The fight for CPU market share is flaring between semiconductor powerhouses Intel (INTC - Free Report) and Advanced Micro Devices (AMD - Free Report) . Intel has been the industry leader in PC and server CPUs for years, but recent execution issues have allowed AMD to come in and swooped up the free market share.
If you are a big PC gamer or computer whiz, I am sure you are more than familiar with the differences between Intel and AMD chips and likely have an opinion on the quality-price mix. For the laymen, a CPU stands for a central processing unit and is effectively the brain of a computer/server.
This technology is continuously advancing with the 54-year-old Moore’s Law still being relevant today. Gordon Moore, one of the co-founders of Intel, stated that the number of transistors on a chip doubles every 2 years while the cost is cut in half, which means that computers will continue to become exponentially faster and more efficient while at the same time cheaper.
Moore’s law still holds today. The number of transistors on a microchip depends on the size of the transistor nodes, which halve every few years. AMD has started shipping 7nm node CPUs while Intel is struggling to unveil its 10nm chips which have experienced excessive delays. Intel originally intended to ship its 10nm chips back in 2016 but had issues on its 14nm node chips. To understand the relative size an atom is .1 to .5 nanometers (nm).
Intel’s recent production issues has allowed AMD to pounce and take a substantial amount of market share. As you can see in the chart below, Intel had been dominating the CPU market for years, but recent events have allowed AMD to take market share with their ability to not only create the highest performing CPU but at a lower price point. Currently, Intel controls 69% of the CPU market while AMD has been able to take a 31% share from the less than 20% it controlled a couple of years ago.
AMD prices its comparable chips at a much lower price point than Intel which has given them the ability to take share but at the expense of margins. AMD’s profit margins are razor-thin ranging from (11.1%) to 5.2% over the past 8 quarters, though they have been improving.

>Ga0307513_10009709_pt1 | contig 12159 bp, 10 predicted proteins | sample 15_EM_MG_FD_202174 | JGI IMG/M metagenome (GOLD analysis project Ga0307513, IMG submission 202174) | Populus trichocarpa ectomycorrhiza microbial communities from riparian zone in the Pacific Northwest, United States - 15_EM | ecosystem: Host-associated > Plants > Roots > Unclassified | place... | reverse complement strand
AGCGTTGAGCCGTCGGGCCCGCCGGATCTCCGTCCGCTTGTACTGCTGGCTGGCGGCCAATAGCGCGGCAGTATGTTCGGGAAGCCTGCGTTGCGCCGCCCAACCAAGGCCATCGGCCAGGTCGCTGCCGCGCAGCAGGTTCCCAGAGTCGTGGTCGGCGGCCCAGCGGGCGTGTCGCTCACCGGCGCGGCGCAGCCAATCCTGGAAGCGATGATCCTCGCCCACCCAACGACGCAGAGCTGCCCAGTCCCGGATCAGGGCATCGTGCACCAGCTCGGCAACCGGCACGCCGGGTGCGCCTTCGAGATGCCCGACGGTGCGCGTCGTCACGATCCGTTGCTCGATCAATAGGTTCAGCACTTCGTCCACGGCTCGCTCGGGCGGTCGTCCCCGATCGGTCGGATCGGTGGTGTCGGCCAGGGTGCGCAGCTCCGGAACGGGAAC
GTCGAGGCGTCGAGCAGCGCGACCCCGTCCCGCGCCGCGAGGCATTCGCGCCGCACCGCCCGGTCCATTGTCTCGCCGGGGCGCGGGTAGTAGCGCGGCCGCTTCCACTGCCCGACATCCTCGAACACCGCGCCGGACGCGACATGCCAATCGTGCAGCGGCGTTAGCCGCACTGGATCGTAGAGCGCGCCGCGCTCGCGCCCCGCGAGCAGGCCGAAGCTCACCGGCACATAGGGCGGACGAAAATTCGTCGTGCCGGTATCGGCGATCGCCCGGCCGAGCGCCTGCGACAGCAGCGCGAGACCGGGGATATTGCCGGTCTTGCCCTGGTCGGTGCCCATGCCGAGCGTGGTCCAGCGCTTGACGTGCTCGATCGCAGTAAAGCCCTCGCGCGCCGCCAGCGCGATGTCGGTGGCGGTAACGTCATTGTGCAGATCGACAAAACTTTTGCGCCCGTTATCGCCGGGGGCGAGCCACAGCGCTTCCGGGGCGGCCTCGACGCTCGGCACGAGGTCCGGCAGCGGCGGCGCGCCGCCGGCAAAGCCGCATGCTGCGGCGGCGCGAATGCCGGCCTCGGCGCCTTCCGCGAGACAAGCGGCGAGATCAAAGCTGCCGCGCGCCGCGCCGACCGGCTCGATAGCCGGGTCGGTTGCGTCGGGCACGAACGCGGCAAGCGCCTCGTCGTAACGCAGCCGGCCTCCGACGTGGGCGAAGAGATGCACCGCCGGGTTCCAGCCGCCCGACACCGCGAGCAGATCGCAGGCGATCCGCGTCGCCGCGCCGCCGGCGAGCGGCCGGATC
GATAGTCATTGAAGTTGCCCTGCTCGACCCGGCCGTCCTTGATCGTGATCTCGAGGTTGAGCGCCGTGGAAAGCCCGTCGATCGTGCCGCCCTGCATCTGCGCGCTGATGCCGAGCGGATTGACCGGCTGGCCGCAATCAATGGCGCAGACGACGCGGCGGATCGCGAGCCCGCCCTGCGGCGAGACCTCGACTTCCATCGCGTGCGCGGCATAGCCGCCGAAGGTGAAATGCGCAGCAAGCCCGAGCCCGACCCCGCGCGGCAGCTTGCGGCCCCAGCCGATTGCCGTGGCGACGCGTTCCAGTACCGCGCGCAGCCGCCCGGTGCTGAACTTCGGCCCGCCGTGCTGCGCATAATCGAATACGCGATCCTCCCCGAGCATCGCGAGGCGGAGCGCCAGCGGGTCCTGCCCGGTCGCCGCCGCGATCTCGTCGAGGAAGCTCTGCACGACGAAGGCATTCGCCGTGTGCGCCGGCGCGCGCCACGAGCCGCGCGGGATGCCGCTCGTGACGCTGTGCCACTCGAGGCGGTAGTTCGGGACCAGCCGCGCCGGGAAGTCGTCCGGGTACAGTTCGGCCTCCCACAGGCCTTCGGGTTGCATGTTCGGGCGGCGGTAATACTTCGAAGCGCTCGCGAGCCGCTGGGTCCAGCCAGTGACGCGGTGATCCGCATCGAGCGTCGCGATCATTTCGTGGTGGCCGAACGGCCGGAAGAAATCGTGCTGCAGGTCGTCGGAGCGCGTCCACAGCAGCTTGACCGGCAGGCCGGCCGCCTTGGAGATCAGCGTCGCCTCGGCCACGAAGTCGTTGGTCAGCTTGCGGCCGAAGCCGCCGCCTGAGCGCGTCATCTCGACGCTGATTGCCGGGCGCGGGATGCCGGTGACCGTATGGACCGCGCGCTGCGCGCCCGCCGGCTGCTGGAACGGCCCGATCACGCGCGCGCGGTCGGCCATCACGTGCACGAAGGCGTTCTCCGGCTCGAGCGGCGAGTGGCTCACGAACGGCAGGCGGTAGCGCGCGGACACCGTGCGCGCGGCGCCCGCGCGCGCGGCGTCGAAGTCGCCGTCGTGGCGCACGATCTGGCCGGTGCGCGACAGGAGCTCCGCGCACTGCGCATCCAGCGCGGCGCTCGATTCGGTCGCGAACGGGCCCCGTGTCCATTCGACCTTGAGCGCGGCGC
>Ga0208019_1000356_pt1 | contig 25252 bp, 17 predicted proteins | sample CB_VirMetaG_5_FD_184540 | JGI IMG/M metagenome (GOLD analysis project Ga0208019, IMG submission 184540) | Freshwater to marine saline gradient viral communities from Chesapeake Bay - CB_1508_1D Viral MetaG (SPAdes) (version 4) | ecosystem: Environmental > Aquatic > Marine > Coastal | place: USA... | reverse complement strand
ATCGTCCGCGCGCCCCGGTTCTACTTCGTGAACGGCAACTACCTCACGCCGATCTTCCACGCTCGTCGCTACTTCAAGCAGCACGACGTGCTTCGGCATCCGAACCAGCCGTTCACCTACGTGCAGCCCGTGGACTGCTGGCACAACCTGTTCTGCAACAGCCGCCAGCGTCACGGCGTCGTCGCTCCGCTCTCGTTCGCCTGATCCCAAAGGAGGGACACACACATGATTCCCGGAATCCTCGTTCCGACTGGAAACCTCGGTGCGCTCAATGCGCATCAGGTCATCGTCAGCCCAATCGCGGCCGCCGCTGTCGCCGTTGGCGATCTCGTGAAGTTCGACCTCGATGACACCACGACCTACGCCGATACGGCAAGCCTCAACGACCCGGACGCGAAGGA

AMD’s upcoming 7nm Rome EPYC CPU for servers is expected to drive massive amounts of demand that could take AMD’s CPU server business to the next level. The cloud space and its expanding server farms are going to require more and more CPUs. I expect demand for server semis has a lot more room to run.
The semiconductor industry is in the midst of a cyclical downturn that is expected to bounce back by Q4. The temporary semi slowdown is partially attributed to the boom this sector saw during the crypto craze with crypto miners creating massive server farms to mine these once lucrative ‘currencies’. This craze died out as crypto prices fell and the ability to mine became limited. The trade war between US and China is doing this sector no favors with the majority of the necessary foundries (transistor node manufacturers) being located in China and Taiwan.
I am confident that cloud computing growth will propel CPU makers like AMD and Intel back into growth.
Performance & Valuation
Ever since Lisa Su took the helm of AMD at the end of 2014, the company has turned around with the share prices up over 600% from the day she took office. In the same time frame, INTC was only able to yield investors 63.8% returns, including dividends.
AMD is expected to see enormous earnings growth this year and next of 40% and 80% respectively as the firm gains more market share and realizes economies of scale. Intel is expected to see negative top and bottom line growth this year with the following year only expected to demonstrate 2% sales and profit appreciation.
The growth potential is priced into each companies’ valuation multiples with AMD trading at 31.8x forward P/E, and INTC is posting a 10.6x forward P/E valuation. AMD is toeing the line of profitability, which is a contributing factor to its high P/E multiple. Forward P/S is a more comparable multiple with AMD trading at 4x and INTC trading at 3x. Below is a forward P/S valuation comparison over the past 5 years.
AMD is making its way back to the top of the CPU market with CEO Lisa Su at the helm producing results. I expect AMD to continue to grow as its CPUs outpace and underprice Intel’s.
Intel, on the other hand, has a much more diversified portfolio of products and services that range from cloud computing to IoT. Intel isn’t going anywhere soon, and I would consider it a much safer bet than AMD with its cushy 2.7% and lower volatility than its cohorts but don’t expect huge returns from this stock.
AMD is a much riskier investment with its near pure-play GPU and CPU business model as well as earnings which toe the line of profitability. Margins should expand as the company realizes economies of scale. AMD has potential to see its share prices skyrocket with its next-generation CPUs leaping ahead of Intel’s.
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